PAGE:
APASSIONATA takes stage for one night with horses

If you go

• What:Apassionata: “The Beginning”

• When: 3 and 8 p.m. June 23

• Where: Philips Arena, One Philips Drive, Atlanta

• Cost: $25 to $185

• For more information: Visit www.philipsarena.com or www.apassionata.c...

ATLANTA -- For one day only, 45 horses with their trainers and riders are galloping into Philips Arena for two performances called APASSIONATA: "The Beginning" to dazzle audiences with their tricks and skills on June 23.

Since its start in 2001, the popular European show has traveled across the pond for a North American tour due to its success with the trick riding, dressage and everything in between.

"As APASSIONATA has grown to performing for over 545,000 people during its annual 30-city tours of the capitals of Europe, we were eager to introduce the show to the United States and Canada," said producer and creator Peter Massine in a recent press release. "Our main aim is to provide entertainment for the whole family. Whether you are young or old, everyone enjoys the two hours they spend with our horses."

Massine has teamed up with American producer Tanya Grubich for the tour and hired Broadway director Scott Faris to make the show compatible for a new audience with lighting effects, timing and music.

"There are differences between how we watch shows than the Europeans see them," Grubich said. "Scott (Faris) understood that right away. The show is specific to the U.S. audience and it's for anybody, not just someone who loves horses."

Some people may try to compare APASSIONATA to Cirque du Soleil's "Cavalia," but Grubich believes these are two different shows that both feature horses.

"They can compare the two, but they won't after they see it," she said. "(Cirque) has been very successful over the years because of the acrobatics and acts, but our's is different. It's the same in a sense because it's artistic and beautiful, but you'll see a very different connection with the horse and the rider."

The performance's feedback has been so great that the team has expended its stay at its first stop, Louisville, for an extra weekend.

"The response has been amazing, especially from the equestrian world," Grubich said. "U.S. is the largest market for horses in the world. Equestrians have been so excited about the show because many of them have ridden horses since they were young or are young right now. They love to see the horses (in action)."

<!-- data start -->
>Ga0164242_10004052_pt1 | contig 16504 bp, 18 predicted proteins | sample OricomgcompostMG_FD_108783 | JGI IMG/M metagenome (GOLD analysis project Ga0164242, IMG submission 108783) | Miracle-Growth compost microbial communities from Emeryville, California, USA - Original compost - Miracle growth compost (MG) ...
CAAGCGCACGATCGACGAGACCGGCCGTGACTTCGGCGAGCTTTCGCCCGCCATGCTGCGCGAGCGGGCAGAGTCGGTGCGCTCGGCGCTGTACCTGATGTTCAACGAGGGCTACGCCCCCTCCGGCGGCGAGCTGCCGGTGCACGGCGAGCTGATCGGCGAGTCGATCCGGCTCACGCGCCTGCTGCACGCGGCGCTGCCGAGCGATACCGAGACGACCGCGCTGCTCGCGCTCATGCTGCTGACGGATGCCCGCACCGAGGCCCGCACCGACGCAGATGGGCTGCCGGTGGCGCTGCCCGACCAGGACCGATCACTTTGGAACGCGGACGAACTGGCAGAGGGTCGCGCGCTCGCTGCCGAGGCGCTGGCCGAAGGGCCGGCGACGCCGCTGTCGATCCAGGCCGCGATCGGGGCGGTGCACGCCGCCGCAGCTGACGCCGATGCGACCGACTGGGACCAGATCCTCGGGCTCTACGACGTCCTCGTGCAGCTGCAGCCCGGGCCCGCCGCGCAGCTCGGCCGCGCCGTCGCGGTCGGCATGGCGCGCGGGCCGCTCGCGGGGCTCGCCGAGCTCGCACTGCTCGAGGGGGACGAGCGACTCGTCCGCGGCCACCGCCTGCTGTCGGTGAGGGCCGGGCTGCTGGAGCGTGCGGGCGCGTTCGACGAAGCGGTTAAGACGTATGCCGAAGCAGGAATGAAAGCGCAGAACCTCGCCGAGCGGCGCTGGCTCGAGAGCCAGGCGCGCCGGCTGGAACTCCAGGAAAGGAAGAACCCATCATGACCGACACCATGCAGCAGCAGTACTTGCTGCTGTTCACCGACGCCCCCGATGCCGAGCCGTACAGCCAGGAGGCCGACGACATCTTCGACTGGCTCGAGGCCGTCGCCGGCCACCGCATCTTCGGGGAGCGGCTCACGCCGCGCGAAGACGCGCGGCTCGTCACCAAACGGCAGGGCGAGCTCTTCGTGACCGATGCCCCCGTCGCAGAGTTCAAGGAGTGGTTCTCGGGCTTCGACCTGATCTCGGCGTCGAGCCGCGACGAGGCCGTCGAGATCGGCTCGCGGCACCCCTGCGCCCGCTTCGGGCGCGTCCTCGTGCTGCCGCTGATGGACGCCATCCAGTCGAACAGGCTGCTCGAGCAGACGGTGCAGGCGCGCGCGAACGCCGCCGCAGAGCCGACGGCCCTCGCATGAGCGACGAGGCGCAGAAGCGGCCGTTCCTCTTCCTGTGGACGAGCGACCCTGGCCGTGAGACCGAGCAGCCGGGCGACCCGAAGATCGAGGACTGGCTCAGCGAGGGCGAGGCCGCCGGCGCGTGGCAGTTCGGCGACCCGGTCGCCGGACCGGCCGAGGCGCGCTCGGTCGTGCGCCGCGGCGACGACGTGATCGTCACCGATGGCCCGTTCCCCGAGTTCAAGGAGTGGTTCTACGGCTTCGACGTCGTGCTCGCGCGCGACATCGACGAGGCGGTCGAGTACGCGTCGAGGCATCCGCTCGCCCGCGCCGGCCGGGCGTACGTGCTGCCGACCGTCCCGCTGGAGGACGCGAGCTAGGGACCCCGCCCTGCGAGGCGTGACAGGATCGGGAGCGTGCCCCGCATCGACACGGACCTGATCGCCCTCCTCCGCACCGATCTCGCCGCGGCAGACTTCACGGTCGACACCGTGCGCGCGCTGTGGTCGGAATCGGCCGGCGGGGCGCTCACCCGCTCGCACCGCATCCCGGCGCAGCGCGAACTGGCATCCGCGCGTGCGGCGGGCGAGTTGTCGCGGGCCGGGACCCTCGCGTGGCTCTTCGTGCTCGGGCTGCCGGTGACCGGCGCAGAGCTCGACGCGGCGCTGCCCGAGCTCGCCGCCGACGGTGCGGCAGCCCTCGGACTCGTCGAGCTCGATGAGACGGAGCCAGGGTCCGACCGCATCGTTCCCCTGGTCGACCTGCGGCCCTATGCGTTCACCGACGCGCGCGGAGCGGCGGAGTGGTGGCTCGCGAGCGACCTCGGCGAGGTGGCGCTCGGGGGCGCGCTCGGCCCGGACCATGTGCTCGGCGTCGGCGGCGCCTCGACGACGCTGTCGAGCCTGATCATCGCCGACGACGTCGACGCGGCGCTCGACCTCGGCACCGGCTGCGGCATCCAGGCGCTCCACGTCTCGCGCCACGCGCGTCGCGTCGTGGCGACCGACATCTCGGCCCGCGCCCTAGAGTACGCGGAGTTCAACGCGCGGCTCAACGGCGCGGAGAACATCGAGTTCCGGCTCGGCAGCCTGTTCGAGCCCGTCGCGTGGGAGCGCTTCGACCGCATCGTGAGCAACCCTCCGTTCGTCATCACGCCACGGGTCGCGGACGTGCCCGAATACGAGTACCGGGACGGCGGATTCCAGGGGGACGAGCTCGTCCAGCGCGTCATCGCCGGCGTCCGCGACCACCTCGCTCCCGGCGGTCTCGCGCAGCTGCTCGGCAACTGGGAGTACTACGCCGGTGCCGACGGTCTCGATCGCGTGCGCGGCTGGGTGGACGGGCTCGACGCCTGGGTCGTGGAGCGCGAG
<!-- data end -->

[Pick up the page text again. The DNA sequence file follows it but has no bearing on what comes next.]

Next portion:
For those who are worried about the horses' well-being, don't fret. The animals are taken care of from nose to tail. Before the U.S. tour could event be discussed, members of the European team drove around the nation to figure out what routes would work.

The next biggest challenge was bringing the horses to the states, so Grubich and her team needed to work out the logistics of getting them overseas safely. The solution was to ship them over on three Beoing 747s to Ohio.

"The horses were in stalls, just like they're used to, so the flight didn't bother them -- they're standing in stalls for all they know," she said. "The people who flew over with them had a key to the horses to check on them during the flight."

When they landed, all of the horses had to be quarantined before being released to the road.

That was only half the battle. In Europe, the cities are close together, so the animals were moved around by boat. In North America, there is a lot more land to cover and they didn't want to drive the 1,000-pound creatures from town to town. Instead, the team toured multiple horse farms around the country to find the right spots for their horses.

"We eventually selected eight hubs (horse farms) that are close to the cities we're touring to," Gribuch said. "The horses live at each farm for six to eight weeks, depending on how many venues they're at in the area. The rider either lives near the farm or right on it."

The riders groom, train and relax with the animals until show time or when it's time to move to the next hub.

With all of the preparation and work that has gone into APASSIONATA's first U.S. tour, Grubich thinks that the audiences will be pleased with the show.

"I think we want the audience to see is something they've not seen before while experiencing the connection between the horses and riders," Grubich said. "That trust wouldn't happen without the connection between them. The horses trust their trainers so much and you can see the difference than when you see others ride a horse. I think people will get that."